Why stop with Childress? Take Favre, too
For two terrific-but-then-terrible NFL seasons, Vikings Coach Brad Childress was all-or-nothing with an aging quarterback and a loser of a game plan.
The "all" nearly happened. Chilly nearly got away with relinquishing his team last year, handing it over to ol' No. 4, Brett Favre. The seasoned Hall-of-Famer-to-be led our state's purple-clad gridiron warriors -- their roots in Duluth and their successes making or breaking the Monday-morning moods of many of us -- to within a graying whisker of a Super Bowl berth. A place in the championship game could have landed Childress the immortality and the lucrative, long-term contract all head coaches -- and the rest of us -- dream about. The Big Payday.
But the "nothing" happened instead. On the heels of a 31-3 drubbing to the Packers, the embarrassed Vikings canned Childress on Monday in favor of an assistant and a focus on the remaining six regular-season games.
It was the second time in as many games the Packers knocked out a head coach.
Former NFL Coach Jim Mora once famously ranted in disbelief, "Playoffs?!" The same disbelief has taken over Vikings headquarters at Winter Park. No one is talking playoffs there anymore. Or the Super Bowl. "Finishing the season strong" was the goal stated by team owner Zygi Wilf.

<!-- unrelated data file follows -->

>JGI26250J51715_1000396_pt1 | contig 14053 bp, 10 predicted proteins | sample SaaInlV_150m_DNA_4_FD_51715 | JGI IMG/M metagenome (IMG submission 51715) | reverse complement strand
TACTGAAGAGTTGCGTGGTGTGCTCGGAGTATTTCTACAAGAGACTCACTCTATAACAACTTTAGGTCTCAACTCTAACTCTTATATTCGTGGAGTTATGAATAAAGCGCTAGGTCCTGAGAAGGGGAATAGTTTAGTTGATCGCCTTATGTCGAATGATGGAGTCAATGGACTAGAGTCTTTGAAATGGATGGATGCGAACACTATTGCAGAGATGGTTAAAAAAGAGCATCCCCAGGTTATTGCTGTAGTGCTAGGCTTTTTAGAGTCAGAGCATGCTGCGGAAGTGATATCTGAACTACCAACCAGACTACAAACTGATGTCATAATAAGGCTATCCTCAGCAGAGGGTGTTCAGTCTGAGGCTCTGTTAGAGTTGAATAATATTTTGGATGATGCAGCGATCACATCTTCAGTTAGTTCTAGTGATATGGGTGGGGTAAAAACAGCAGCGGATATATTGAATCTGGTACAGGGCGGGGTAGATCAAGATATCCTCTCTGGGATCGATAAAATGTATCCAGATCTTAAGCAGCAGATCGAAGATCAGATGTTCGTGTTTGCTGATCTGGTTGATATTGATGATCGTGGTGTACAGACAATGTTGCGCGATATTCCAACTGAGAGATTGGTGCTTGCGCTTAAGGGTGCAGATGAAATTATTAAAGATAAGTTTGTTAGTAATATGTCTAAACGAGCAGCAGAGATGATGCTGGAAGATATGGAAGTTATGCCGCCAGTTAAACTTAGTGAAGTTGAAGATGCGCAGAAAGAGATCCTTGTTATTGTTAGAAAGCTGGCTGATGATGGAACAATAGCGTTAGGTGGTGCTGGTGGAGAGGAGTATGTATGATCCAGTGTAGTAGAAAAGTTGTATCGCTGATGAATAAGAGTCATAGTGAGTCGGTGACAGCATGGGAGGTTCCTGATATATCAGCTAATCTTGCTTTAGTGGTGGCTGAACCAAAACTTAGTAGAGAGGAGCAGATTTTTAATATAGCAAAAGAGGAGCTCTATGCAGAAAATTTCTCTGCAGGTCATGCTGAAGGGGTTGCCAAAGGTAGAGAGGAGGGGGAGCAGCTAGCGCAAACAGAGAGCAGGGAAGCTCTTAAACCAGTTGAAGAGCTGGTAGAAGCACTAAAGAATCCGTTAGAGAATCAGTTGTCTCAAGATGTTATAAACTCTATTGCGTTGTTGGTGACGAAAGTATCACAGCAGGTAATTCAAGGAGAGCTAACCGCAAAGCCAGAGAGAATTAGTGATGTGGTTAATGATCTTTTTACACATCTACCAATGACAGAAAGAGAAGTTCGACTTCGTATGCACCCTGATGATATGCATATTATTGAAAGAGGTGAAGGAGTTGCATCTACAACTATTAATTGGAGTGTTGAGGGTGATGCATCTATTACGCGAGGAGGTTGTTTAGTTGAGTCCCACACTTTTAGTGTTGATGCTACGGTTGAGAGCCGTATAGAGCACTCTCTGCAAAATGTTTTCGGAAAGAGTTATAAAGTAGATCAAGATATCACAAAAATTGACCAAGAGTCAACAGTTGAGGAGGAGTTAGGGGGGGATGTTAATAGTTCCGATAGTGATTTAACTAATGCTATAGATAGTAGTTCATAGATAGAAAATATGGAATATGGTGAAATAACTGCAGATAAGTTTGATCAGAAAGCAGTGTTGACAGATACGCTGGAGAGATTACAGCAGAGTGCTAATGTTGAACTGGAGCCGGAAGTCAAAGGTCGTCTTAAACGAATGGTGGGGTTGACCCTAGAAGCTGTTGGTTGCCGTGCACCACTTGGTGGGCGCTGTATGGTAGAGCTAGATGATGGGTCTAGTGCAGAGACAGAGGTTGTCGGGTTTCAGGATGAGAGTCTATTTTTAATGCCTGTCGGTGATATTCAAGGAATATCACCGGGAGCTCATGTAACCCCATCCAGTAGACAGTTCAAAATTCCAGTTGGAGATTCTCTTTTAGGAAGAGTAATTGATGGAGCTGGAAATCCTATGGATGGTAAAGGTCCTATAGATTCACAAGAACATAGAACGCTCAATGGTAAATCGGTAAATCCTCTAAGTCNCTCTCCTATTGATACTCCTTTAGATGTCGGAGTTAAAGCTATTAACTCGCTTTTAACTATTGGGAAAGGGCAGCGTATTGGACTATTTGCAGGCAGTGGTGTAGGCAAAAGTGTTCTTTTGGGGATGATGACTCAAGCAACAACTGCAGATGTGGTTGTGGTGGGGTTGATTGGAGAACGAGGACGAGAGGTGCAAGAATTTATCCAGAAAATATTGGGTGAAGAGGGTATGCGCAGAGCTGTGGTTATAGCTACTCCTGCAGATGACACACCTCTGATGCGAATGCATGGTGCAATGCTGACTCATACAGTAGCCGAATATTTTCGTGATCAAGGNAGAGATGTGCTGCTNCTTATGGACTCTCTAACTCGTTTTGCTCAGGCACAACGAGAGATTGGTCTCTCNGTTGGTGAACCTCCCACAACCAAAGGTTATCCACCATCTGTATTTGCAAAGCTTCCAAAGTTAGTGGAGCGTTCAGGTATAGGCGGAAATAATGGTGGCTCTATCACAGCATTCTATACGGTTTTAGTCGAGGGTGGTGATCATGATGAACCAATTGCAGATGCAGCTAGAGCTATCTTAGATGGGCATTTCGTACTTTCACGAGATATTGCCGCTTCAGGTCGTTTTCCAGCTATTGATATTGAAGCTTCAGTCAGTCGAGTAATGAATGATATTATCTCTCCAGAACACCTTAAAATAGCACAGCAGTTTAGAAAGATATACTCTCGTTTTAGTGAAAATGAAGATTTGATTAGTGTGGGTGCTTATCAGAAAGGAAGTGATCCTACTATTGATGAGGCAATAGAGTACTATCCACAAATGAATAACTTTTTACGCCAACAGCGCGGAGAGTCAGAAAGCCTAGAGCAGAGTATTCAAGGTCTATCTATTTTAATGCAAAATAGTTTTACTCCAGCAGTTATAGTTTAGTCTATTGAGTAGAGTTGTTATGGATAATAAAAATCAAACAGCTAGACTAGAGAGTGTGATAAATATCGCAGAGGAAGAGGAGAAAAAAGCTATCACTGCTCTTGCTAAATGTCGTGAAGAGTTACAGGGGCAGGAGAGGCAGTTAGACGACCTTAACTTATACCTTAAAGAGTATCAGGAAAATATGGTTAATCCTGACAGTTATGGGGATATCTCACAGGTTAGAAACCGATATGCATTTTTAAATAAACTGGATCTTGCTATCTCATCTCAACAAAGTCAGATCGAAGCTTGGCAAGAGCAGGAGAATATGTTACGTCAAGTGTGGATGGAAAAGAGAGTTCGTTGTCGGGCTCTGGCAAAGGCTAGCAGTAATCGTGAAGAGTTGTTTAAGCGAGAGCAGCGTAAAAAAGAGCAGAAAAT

Who didn't see the Childress firing coming? Come on. Teachers don't allow students to dictate when they'll have homework. Guards don't let inmates run the asylum. And head coaches don't turn their teams over to players, even great ones.
From the moment Favre arrived for the 2009 season it was clear the only thing Childress was driving was the Cadillac that escorted the Golden Arm from the airport. Favre was put in charge, in spirit if not in title, despite his unwillingness to work in the offseason or to train in the preseason.
The inevitable implosion finally came Sunday with Vikings players slamming their helmets to the turf in frustration, shouting and sniping at each other on the sidelines and even pushing away their coaches. With a dismissive gesture, Favre walked away from his offensive coordinator, and those two reportedly are good friends. Those things happen in a leadership vacuum.
So Chilly is gone. The only surprise is it didn't happen sooner, considering the team's expectations coming into the season, its dismal record instead, a text-messaging scandal surrounding Favre and the whole Randy Moss fiasco.
But does the Childress firing mean the Vikings are finally taking back their team?
Not a chance, not with No. 4 still calling the shots and remaining in games no matter how many open receivers he overshoots or interceptions he throws.
The heck with Favre's consecutive-games streak and all his records; the team has to be bigger. And the Vikings won't turn things around without making perfectly clear who's in charge.
Chuck Frederick is editorial page editor of the News Tribune. He may be reached at email@example.com.
The Duluth News Tribune and the Herald are both Forum Communications Co. newspapers.